In the coming days and weeks, AIPT is rolling out a series of all-new features. These are our chance to engage with fans and creators alike through stories and interviews that celebrate comics and offer an essential respite from the madness of the world right now.
First up, we’re happy to debut a regular feature called Post-Game. As the title suggests, we’re aping a little NFL-inspired post-game coverage for the realm of comics, allowing a slew of creators to come in and examine their work after the fact. Through this rare instance of hindsight, we can all gain a better appreciation for our favorite stories and series and better grasp the truly nuanced creative process. And unlike with football, we promise no (excessively) wacky graphics or needlessly bulky suits.
Title: Lone Ranger
Creative Team: Written by Mark Russell and art by Bob Q
Story Arc: The Devil’s Rope (#1-5)
Original Release Date: October 2018 to February 2019 (Vol. 3)
Synopsis: When corrupt politicians change cattle-ranching laws to hurt native tribes, the Lone Ranger rides into town to set things right.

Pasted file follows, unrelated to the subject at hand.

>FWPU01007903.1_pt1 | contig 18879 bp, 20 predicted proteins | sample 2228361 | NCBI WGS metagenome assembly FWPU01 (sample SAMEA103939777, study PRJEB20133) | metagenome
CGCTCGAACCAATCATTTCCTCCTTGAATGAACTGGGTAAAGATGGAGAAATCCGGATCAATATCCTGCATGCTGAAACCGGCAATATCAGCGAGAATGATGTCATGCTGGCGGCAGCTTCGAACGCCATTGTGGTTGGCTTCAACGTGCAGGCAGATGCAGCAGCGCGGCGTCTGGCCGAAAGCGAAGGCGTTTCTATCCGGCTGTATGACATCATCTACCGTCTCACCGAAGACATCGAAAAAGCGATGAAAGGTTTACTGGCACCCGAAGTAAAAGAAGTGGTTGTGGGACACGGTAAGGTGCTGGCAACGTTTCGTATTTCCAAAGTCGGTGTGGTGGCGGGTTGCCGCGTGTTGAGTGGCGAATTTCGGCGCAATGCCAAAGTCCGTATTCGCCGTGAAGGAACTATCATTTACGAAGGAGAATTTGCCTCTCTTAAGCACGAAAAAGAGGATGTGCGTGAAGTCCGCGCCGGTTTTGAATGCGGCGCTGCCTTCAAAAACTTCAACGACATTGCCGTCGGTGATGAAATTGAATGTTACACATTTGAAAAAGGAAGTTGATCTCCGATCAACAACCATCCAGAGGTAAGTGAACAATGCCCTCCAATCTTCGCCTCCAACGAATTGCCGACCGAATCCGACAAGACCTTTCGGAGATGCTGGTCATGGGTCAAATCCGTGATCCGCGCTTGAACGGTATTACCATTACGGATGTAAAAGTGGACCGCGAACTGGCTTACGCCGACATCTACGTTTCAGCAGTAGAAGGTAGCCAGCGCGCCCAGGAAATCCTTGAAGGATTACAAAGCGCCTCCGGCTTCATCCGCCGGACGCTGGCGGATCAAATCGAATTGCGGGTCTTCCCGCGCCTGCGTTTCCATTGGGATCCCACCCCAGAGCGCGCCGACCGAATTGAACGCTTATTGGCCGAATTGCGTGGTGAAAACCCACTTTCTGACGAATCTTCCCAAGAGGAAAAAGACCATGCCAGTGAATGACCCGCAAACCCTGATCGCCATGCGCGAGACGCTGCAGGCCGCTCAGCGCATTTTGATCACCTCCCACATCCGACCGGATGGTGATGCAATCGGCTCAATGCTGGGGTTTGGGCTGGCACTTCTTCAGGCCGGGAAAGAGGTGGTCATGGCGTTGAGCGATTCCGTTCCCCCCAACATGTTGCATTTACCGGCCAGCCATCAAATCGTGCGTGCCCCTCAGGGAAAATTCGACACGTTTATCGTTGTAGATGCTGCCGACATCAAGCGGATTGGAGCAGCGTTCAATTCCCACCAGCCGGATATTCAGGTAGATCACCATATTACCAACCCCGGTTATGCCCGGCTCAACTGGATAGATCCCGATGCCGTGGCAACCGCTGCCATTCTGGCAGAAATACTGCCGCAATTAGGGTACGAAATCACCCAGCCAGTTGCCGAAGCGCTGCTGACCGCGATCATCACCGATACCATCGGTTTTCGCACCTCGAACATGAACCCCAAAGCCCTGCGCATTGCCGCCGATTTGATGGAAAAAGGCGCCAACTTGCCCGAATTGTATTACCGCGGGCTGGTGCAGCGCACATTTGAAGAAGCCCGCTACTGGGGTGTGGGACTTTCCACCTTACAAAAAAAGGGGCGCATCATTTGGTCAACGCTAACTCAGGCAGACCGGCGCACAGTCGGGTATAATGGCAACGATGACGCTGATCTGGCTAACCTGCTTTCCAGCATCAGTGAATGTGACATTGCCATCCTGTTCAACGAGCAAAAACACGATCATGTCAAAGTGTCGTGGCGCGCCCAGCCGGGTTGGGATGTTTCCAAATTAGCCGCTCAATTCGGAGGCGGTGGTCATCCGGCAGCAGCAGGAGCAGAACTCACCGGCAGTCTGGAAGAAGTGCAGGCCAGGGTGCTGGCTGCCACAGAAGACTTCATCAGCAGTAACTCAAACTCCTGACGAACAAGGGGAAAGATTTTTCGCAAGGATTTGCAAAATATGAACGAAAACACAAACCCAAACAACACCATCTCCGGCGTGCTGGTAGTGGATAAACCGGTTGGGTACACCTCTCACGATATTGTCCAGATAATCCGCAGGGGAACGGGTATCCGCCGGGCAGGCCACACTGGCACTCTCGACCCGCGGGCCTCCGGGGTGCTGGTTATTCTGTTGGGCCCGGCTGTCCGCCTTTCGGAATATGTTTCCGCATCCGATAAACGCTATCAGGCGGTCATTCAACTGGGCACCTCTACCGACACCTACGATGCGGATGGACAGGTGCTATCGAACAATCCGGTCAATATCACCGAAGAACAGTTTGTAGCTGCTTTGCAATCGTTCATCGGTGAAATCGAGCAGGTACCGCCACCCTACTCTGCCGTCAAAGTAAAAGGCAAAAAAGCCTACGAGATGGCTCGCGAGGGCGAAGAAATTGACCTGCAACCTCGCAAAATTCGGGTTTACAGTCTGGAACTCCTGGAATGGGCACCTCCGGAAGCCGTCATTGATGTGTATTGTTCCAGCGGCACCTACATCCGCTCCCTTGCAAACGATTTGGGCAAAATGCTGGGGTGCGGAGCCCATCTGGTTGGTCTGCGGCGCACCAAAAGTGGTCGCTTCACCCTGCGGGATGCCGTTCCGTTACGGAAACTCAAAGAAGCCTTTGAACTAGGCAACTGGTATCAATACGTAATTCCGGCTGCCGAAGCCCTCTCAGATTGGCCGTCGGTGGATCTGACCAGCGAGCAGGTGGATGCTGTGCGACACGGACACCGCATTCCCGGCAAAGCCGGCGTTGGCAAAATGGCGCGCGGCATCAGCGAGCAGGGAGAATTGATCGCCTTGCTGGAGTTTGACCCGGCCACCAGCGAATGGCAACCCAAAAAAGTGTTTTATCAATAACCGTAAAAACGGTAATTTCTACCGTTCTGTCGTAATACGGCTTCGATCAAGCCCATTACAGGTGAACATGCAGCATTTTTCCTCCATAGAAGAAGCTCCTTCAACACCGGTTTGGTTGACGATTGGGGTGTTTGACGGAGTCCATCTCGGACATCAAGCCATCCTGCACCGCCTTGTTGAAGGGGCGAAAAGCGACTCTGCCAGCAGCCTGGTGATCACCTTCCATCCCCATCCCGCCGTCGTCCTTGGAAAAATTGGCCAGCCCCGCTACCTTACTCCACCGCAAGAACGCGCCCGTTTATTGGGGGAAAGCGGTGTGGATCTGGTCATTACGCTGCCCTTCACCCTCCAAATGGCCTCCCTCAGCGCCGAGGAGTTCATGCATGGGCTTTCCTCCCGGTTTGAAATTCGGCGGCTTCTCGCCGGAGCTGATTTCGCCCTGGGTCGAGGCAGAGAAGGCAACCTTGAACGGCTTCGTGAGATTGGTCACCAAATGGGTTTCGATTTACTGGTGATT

AIPT’s Thoughts: Russell, perhaps best known for his work on DC’s Flinstones, applies a similar level of dedication, nuance, and passion to this Dynamite property. The end result is a profound update, pushing the rugged Ranger in new directions while maintaining the earnest core that makes this character a genuine archetype.
AIPT: How do you feel now that this story’s been told? Is there a sense of relief, or are there any uneasy feelings? Was its creation/development a “good” experience overall?
Mark Russell: There’s always a sense of relief when I finish a series, especially when it turns out well. Because it’s too late to screw it up. Although, I don’t really know how it went until I get the trade in the mail months after the comic series ended and I’ve moved on to other projects. When my relationship to the work changes from writer to reader, that’s the moment when I can honestly judge the success of a series. And now, over a year later, I still think of The Lone Ranger as among my very best work. And a great experience as well. Dynamite gave me the freedom to craft the story I wanted to tell, allowing me to approach the Old West as our national mythology and to discuss the bigger themes of how the west and the American dream have been co-opted by power brokers. Things you would not normally find in a Lone Ranger story. And it introduced me to the genius of Bob Q, who’s become one of my go-to artists.
AIPT: Are you the type of artist/writer to go back and think about what worked or didn’t with a story or the overall volume? Is that process helpful at all?